‘The question for teachers is no longer “look and say” or phonics. Instead, the question is which phonics programmes are most effective’, stated Nick Gibb in 2019 (Hazell, 2019). It would, therefore, seem an appropriate time for all DfE approved phonics programmes to be rigorously assessed through randomised controlled trials and the most efficacious one selected and standardised across all schools in England.
There may be trouble ahead…
Firstly, there is the notorious complexity of educational research; what David Berliner (2006) described as ‘the hardest science of all’, because humans in schools are embedded in complex and changing networks of social interaction. Pupil behaviour is constantly reacting with teacher characteristics such that the research variables become almost intolerable. Teacher training, subject knowledge, conceptions of learning, beliefs about assessment, curriculum, personal happiness with life react with student socio-economic factors, IQ, motivation, class make up, mobility, anxiety, friendships and weather such that researchers are often unsure as to which directions the influences work. This is why research into school reform movements have such difficulty replicating
effects from site to site. The Follow-Through study by House et al. (1978) into a multitude of instructional models offers a stark warning for comparative programme research. The variance in student achievement was larger within programmes than between programmes. And even when the results seem emphatic, as in the Clackmannanshire phonics study (Watson and Johnston, 2004), the research design was heavily criticised (Wyse and Goswami, 2008) for the variety of curricula available across the study and other potentially influencing factors such as home instruction, length of study sessions and teacher efficacy.
The next problem would be the means of assessment. How would the effectiveness of the phonics programmes be evaluated? Surely, Phonics Screening Check outcomes would be an effective evaluation? Firstly, the check, although vital, does not assess the whole alphabetic code, so phonics programmes that ensure pupils score well on the check (even 100%) may exclude large amounts of code-knowledge thus building up problems in the future. Secondly, the threshold for the check is a bare minimum. A programme that focuses on pupils’ reaching the threshold would be inadequate but may score well in the research study. Add to that the fact that the check includes real words and is not entirely a pseudoword test so may not check phonic strategies alone, and the problems start to mount. Then there’s the issue of polysyllabic word decoding. Some packages do not include this level explicitly within their programme, yet it is arguably an inherent part of alphabetic code deciphering. Or would a words-read-per-minute test be used? This was the issue for much reading research throughout the twentieth century. By focussing early reading assessment on the amount read, rather than word identification, reading techniques focused on whole-word recognition and not decoding – hence the proliferation of flashcards and incidental phonics after the Gates study (1927). As extracting meaning from text is the ultimate point of reading, a comprehension test could be viable, but effective reading comprehension is a combination of word reading, fluency, content knowledge, life experience, text experience and imagination (Kamhi, 2006). That’s a lot of assessment conflation.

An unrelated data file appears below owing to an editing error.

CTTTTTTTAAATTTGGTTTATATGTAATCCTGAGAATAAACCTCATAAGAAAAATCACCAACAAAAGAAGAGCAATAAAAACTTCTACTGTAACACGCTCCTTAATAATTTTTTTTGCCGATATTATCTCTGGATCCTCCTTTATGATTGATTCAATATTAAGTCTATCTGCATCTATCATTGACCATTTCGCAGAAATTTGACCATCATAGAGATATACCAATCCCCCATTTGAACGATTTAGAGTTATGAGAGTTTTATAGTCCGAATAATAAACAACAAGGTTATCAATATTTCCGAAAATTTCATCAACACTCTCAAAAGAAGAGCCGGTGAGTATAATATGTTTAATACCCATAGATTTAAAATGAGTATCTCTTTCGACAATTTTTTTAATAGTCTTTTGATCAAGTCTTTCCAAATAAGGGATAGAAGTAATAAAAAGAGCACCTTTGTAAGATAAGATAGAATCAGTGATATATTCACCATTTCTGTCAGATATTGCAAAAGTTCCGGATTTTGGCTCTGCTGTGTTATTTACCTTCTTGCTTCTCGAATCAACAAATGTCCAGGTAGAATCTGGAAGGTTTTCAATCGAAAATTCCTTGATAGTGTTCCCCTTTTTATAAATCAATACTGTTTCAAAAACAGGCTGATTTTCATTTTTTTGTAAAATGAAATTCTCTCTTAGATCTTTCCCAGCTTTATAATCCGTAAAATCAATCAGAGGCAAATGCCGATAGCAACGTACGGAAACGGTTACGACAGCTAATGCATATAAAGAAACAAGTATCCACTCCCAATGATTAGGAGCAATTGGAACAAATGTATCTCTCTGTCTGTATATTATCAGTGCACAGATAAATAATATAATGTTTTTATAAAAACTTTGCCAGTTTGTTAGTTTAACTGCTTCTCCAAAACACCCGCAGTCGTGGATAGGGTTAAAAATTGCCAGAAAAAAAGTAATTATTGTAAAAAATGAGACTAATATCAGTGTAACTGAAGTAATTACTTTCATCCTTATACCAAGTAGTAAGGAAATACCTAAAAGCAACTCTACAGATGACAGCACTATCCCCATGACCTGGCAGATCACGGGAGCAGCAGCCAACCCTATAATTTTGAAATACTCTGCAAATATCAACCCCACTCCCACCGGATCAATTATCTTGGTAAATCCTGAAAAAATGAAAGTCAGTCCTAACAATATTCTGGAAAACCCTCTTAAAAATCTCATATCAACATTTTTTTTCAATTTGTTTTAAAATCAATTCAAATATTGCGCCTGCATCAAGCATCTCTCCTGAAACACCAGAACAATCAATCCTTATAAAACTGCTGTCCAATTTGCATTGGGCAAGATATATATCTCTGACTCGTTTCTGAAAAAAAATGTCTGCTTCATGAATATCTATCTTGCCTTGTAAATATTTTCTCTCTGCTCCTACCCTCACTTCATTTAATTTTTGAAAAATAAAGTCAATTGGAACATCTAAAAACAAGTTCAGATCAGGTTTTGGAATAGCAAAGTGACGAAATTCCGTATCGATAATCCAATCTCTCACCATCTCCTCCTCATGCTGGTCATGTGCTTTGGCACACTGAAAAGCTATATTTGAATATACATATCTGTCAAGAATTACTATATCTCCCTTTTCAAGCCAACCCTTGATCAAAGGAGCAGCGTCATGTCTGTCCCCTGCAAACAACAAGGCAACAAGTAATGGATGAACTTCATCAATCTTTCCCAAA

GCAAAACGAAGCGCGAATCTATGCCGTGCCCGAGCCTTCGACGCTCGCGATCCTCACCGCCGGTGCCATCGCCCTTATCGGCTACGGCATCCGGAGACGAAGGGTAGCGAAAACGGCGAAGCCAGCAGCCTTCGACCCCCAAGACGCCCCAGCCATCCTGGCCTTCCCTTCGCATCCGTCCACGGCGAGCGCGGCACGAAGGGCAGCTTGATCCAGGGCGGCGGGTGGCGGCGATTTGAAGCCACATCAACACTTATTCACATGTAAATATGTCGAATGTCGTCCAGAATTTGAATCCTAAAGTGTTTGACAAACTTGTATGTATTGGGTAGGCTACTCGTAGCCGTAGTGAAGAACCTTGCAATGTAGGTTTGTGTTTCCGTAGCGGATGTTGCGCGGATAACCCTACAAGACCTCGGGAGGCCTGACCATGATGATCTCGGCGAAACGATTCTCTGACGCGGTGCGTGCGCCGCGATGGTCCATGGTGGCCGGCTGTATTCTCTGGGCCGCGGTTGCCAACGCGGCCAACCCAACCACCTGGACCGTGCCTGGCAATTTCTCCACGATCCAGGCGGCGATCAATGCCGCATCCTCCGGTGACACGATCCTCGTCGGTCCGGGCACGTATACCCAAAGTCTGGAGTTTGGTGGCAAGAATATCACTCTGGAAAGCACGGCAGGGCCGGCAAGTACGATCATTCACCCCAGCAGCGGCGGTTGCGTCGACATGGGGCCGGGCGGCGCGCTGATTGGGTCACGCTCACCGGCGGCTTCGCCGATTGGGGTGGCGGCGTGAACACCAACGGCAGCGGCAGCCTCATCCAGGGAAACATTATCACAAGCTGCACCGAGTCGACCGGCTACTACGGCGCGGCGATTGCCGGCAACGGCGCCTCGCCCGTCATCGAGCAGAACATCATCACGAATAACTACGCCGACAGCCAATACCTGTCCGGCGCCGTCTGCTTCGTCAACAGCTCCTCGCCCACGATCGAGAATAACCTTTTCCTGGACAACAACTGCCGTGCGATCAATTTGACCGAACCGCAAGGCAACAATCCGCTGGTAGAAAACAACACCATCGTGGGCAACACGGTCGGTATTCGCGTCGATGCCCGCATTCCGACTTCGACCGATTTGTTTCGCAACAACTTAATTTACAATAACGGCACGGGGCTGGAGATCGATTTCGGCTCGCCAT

Then there is the issue of teacher input. No programme can ultimately flatten the curve of teacher subject knowledge, experience and expertise. Pupils taught by more expert teachers will perform better no matter the programme. Some programmes seek to minimise the effects of teacher expertise through heavy dependence on resources and structure whereas others place the emphasis on teacher training, theory, rationale and subject knowledge. This is possibly the most difficult variable to militate against in any study and consistently conflates educational research. It is, nonetheless, possible to extract significant differences in cohort performance across a study, however, it is not possible to account for all possible variables. Ultimately, the research question will focus on the effectiveness of any programme, and that will include the teachers.
Finally, there is the question of the monetarisation of programmes. Many are now significant businesses in which schools have made substantial investments. Switching to an alternative programme has risks for schools: retraining expenses, wasted resources, what to do about year groups midway through a programme. Additionally, try convincing a school that their phonics programme is inadequate and will not promote fluent reading for all pupils when their Phonic Screening Check outcomes are near 100%.
There is perhaps a solution: analyse all of the phonics programmes according to their theoretical frameworks. Do they encourage teachers to have an excellent knowledge of the alphabetic code, its structure, complexity and logic? Do they teach all of the alphabetic code including polysyllabic level? Do they privilege sounds or letters? Do they undermine the logic of the code by the inclusion of ‘rules’? Do they destabilise the lucidity of the code in the eyes of pupils by inclusion of ‘sight words’ and ‘tricky words’? Do they follow our knowledge of cognitive science by including retrieval practice and spacing? Do they have decodable texts available for every stage of code knowledge? Are they flexible enough to accommodate slower grasping pupils and pupils who may require more intense and slower instruction?
Or perhaps, a Year Three phonics pseudo-word check that assesses the whole alphabetic code, including polysyllabic level with a threshold set at Bloom’s (1968) mastery expectation of 90%. And just in case we’re worried about over-testing, do this instead of KS1 SATs. Then we might know which phonics programmes deliver.